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Bringing home a little Hope

Brenda Levos hold her daughter Hope, born 15 weeks premature and weighing only 14 ounces at the time. Hope went home from Dakota Heartland Hospital Thursday.Parents, schooled in raising tiny infant, bring child home for the first time.

by Ellen Crawford/The Forum

Hope Levos went home to Leonard, N.D., Thursday afternoon, the first time she's been out of the hospital since she was born four months ago.

She was born the day before Thanksgiving, nearly 15 weeks early. She weighed 14 ounces, only 2 ounces more than the smallet known infant to survive premature birth. Hope wasn't any larger than the length of her doctor's hand.

Now she weighs 4 pounds 8 ounces and has a very good chance of developing normally, according to Dr. Mahesh Patel, assistant director of neonatology at Fargo's Dakota Heartland Health System.

Hope's parents, Brenda and Tom Levos, are excited to have her home and they're not overly nervous about taking care of her without the hospital staff around them.

"It shouldn't be too bad," Tom said.

Brenda said they've been helping care for Hope since she was born, so they know what they need to do. Hope's parents visited her every day, held her, fed her and learned how to read the equipment monitoring her breathing and heartbeat.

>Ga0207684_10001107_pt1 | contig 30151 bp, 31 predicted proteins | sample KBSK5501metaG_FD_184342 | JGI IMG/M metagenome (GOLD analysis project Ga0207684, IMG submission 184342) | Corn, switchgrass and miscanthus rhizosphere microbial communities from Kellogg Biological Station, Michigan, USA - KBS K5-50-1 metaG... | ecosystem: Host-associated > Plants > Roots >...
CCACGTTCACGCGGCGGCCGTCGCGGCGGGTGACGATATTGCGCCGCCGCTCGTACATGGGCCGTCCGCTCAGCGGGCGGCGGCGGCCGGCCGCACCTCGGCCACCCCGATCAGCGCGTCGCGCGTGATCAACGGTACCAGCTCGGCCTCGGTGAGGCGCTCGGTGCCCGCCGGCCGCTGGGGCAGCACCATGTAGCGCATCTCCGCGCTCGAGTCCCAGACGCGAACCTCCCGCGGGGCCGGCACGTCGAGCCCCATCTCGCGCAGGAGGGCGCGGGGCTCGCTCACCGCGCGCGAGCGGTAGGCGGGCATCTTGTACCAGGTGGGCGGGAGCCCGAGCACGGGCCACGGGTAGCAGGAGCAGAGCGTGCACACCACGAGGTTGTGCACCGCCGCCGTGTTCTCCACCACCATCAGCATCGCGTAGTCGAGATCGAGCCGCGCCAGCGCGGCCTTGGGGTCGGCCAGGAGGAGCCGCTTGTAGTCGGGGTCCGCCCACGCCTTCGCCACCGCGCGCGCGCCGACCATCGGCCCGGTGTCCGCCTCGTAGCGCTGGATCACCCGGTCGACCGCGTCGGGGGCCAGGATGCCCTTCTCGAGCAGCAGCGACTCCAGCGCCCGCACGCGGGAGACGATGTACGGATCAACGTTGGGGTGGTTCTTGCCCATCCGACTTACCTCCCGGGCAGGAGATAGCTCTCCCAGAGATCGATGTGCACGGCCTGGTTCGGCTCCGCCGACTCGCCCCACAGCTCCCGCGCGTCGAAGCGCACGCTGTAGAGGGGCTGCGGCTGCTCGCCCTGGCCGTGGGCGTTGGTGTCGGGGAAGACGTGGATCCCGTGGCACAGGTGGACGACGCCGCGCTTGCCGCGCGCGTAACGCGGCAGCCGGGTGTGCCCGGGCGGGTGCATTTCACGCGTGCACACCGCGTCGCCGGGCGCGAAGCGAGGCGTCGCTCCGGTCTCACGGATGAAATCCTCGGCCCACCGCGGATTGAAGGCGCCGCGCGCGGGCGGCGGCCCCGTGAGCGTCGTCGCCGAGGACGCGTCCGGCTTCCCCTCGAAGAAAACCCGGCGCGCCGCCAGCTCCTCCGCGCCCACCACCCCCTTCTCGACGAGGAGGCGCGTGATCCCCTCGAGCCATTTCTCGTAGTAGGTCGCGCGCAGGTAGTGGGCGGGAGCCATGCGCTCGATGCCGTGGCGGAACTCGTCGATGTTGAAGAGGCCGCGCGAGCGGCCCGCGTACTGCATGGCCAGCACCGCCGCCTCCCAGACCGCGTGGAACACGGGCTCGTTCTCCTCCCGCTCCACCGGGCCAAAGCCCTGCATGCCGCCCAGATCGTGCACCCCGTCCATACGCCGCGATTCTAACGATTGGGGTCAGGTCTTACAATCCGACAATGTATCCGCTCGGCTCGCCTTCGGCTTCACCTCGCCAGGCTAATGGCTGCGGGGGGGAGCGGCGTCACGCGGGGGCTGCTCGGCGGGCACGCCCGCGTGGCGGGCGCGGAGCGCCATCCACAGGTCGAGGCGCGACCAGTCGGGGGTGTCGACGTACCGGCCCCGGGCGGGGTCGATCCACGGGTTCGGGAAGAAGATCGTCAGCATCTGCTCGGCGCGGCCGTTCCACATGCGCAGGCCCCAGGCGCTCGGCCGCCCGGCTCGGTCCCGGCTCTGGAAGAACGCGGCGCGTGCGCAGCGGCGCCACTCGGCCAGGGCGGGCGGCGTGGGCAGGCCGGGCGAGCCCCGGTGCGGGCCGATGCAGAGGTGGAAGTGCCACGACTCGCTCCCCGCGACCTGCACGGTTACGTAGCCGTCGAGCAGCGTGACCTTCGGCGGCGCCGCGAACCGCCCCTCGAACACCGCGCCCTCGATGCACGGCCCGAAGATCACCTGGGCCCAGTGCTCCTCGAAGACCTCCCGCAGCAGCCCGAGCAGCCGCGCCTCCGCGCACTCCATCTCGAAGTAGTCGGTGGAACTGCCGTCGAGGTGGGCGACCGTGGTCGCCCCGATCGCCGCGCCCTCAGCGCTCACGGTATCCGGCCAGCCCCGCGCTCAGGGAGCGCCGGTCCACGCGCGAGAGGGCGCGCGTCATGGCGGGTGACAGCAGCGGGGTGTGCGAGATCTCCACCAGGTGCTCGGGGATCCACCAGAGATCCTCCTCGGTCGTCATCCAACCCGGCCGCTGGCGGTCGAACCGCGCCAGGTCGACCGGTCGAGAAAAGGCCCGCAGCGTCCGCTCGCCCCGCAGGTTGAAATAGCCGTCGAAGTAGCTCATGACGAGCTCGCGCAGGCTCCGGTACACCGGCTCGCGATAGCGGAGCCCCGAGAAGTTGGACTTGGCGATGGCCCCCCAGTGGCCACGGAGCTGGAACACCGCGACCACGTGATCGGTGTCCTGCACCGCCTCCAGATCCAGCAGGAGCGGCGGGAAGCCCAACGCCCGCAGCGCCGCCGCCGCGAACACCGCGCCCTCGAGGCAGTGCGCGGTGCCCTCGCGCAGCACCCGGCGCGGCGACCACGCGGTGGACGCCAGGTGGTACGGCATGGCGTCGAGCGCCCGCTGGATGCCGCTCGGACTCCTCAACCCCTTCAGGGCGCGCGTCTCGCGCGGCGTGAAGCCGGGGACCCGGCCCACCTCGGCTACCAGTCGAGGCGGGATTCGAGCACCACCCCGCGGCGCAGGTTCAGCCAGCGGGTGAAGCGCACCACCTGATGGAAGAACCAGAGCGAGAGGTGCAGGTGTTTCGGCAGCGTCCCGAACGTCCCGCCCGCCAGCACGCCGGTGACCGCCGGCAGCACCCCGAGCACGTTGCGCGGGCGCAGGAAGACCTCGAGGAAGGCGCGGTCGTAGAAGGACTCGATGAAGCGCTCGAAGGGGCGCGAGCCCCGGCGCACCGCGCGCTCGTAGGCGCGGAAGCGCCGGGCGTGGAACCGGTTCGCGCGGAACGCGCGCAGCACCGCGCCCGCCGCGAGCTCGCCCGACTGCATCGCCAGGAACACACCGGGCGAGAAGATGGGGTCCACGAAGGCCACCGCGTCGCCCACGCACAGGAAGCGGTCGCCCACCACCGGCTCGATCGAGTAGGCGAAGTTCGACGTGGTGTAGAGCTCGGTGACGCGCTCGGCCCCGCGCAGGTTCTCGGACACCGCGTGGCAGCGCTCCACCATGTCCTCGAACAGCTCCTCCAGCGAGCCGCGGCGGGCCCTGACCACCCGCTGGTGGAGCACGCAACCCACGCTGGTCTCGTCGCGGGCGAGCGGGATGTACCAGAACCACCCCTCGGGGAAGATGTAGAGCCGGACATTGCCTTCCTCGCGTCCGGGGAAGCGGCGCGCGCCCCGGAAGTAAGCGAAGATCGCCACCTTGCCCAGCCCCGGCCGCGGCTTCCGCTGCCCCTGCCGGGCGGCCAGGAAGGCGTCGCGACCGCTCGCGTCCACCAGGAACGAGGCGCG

If they do need help, Brenda said they've got plenty of eager volunteers — parents, grandparents, aunts, uncles and even some great-aunts and great-uncles.

Brenda and Tom spent Wednesday night with Hope in the intensive care nursery's parenting room to prepare them for being parents full time. Hope slept from 1 to 6 a.m., which Brenda thinks is an encouraging sign.

"It's kind of nice to be able to take a baby home that partially sleeps through the night." she said.

Hope went home with an oxygen machine and equipment to monitor her oxygen levels and heart rate. Patel said she still requires a very small amount of oxygen and probably will continue to need it for one to three months.

He estimates she'll need to have her heart rate monitored for three to four months. Premature babies run a slightly higher risk of dying from sudden infant death syndrome, he said.

Brenda said she and Tom are so used to Hhope's size that other babies look huge to them.

"You lose your perspective," she siad.

They've found a shop in West Fargo that carries clothes for premature babies.

"We now get the bulk discount," Brenda joked.

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